Books Honored with The Kirkus Prize
First awarded in 2014, The Kirkus Prize is one of the richest literary awards in the world, with a prize of $50,000 bestowed annually to authors of fiction, nonfiction, and young readers’ literature. It was created to celebrate the 86 years of discerning, thoughtful criticism Kirkus Reviews has contributed to both the publishing industry and readers at large. Books that earn the Kirkus Star are automatically nominated for the Kirkus Prize. The Kirkus Prize judges select three winners each year in October. Below are books written by writers of African descent.
4 Books Honored with The Kirkus Prize in 2017
Winner - Fiction
What It Means When a Man Falls from the Sky: Stories
by Lesley Nneka Arimah
Publication Date: Apr 04, 2017
List Price: $26.00
Format: Hardcover, 240 pages
Imprint: Riverhead Books
Publisher: Penguin Random House
Parent Company: Bertelsmann
A NATIONAL BOOK FOUNDATION "5 UNDER 35" HONOREE
FINALIST FOR THE 2017 KIRKUS PRIZE
SHORTLISTED FOR THE BROOKLYN PUBLC LIBRARY LITERARY PRIZE
Named one of the most anticipated books of 2017 by Buzzfeed, Time Magazine, Elle, the Chicago Tribune, the Boston Globe, the Millions, Nylon, the Minneapolis Star-Tribune and Electric Literature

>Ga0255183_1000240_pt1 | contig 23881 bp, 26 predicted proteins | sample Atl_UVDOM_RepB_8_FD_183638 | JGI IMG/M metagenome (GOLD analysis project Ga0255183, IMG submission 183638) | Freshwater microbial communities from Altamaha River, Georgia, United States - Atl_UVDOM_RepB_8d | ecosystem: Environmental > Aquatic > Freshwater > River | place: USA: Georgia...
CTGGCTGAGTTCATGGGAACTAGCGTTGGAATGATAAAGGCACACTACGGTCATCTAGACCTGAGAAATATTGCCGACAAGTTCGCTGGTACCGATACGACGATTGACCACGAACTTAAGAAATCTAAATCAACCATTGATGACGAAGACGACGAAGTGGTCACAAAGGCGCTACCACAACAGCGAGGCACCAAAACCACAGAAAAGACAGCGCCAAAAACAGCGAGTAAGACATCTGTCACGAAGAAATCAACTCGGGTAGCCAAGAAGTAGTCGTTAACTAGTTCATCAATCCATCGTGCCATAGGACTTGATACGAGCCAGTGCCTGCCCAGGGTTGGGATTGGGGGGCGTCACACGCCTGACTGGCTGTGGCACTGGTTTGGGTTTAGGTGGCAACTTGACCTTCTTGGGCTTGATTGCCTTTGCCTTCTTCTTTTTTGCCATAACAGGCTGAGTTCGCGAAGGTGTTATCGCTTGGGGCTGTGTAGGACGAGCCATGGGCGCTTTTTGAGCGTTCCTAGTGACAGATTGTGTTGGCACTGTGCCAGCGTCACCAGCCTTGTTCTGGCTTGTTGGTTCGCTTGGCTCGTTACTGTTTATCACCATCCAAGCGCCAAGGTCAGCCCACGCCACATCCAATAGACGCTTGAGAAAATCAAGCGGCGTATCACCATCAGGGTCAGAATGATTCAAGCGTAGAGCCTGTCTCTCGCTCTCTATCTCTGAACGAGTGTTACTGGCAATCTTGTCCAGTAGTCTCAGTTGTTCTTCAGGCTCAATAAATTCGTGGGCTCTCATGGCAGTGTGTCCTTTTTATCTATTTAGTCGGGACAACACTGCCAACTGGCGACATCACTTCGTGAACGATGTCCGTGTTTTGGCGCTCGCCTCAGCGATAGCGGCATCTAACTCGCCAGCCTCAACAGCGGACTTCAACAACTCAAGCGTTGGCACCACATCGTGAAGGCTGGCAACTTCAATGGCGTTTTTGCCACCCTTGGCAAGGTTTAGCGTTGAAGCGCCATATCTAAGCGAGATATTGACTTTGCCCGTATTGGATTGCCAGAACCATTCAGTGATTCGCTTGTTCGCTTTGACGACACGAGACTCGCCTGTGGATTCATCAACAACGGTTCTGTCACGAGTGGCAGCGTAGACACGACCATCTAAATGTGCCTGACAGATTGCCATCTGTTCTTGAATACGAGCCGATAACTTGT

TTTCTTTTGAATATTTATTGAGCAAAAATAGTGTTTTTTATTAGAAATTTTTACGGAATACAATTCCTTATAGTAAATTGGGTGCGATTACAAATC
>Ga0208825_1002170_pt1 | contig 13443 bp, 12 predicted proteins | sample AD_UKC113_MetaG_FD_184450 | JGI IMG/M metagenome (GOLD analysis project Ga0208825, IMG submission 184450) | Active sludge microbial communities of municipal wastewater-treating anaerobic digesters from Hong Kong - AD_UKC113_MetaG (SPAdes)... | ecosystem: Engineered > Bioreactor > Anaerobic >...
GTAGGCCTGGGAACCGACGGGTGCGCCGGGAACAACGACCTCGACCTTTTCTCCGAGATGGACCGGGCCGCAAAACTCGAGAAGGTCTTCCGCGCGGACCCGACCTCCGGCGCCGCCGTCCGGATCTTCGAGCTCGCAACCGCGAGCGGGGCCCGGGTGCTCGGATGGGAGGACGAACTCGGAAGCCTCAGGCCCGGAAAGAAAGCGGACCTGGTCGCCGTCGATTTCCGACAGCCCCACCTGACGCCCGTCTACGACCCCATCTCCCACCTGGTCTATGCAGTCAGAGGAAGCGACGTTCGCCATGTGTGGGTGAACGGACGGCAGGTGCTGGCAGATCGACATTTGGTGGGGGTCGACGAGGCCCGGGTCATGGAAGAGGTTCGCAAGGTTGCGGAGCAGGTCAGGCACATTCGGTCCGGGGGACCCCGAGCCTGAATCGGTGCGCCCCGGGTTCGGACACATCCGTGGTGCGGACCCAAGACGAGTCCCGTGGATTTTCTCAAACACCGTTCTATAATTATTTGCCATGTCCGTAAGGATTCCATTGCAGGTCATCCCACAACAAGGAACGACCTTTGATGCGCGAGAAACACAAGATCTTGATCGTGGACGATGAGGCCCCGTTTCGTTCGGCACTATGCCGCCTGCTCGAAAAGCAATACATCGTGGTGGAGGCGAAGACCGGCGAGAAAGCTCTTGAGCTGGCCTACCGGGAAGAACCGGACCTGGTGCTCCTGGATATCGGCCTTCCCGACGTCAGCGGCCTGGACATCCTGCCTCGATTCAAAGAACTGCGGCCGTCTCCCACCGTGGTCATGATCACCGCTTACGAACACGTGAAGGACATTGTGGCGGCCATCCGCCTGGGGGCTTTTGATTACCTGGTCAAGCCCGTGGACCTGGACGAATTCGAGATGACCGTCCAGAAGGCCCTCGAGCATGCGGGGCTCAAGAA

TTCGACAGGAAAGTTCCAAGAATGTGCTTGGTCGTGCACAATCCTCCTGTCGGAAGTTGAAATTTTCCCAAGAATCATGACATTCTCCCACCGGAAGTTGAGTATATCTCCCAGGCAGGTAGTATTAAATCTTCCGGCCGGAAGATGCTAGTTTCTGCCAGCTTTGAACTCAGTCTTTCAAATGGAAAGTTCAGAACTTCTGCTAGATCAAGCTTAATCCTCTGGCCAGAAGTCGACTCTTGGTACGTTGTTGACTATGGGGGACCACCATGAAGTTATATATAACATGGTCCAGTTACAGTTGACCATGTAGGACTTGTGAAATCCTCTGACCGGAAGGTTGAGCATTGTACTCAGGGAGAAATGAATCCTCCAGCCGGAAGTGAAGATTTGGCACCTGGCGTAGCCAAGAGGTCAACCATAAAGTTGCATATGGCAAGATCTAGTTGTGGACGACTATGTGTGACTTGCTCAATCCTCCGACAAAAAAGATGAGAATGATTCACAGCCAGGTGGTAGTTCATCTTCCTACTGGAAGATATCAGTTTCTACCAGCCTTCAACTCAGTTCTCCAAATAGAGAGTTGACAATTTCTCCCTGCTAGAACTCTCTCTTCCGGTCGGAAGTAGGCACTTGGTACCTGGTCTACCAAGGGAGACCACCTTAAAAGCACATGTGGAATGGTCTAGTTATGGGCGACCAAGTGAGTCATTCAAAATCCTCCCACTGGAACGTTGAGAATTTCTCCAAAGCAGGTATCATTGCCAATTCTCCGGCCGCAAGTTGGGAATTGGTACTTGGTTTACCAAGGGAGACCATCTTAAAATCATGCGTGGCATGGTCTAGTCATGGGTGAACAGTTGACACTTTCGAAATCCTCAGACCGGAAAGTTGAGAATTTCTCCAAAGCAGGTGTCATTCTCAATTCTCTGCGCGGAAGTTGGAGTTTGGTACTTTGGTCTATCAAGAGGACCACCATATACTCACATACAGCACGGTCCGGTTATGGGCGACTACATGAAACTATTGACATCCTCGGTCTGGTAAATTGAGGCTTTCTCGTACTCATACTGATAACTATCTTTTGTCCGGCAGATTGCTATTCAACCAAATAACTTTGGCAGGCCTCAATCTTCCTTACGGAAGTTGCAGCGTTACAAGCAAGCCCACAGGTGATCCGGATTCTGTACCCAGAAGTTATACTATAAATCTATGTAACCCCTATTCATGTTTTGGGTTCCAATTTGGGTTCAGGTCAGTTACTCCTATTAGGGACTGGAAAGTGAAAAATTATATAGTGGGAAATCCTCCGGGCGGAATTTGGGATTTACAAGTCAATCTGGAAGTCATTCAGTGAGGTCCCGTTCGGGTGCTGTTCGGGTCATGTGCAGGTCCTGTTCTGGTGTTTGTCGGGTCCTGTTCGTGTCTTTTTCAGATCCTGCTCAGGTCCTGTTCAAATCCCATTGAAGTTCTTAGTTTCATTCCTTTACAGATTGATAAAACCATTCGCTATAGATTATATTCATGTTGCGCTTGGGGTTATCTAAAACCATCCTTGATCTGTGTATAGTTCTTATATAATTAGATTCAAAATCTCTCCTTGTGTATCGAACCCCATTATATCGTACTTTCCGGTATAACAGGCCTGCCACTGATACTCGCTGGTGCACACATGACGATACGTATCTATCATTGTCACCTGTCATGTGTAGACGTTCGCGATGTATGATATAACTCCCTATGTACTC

A dazzlingly accomplished debut collection explores the ties that bind parents and children, husbands and wives, lovers and friends to one another and to the places they call home.
In “Who Will Greet You at Home,” a National Magazine Award finalist for The New Yorker, A woman desperate for a child weaves one out of hair, with unsettling results. In “Wild,” a disastrous night out shifts a teenager and her Nigerian cousin onto uneasy common ground. In "The Future Looks Good," three generations of women are haunted by the ghosts of war, while in "Light," a father struggles to protect and empower the daughter he loves. And in the title story, in a world ravaged by flood and riven by class, experts have discovered how to "fix the equation of a person" - with rippling, unforeseen repercussions.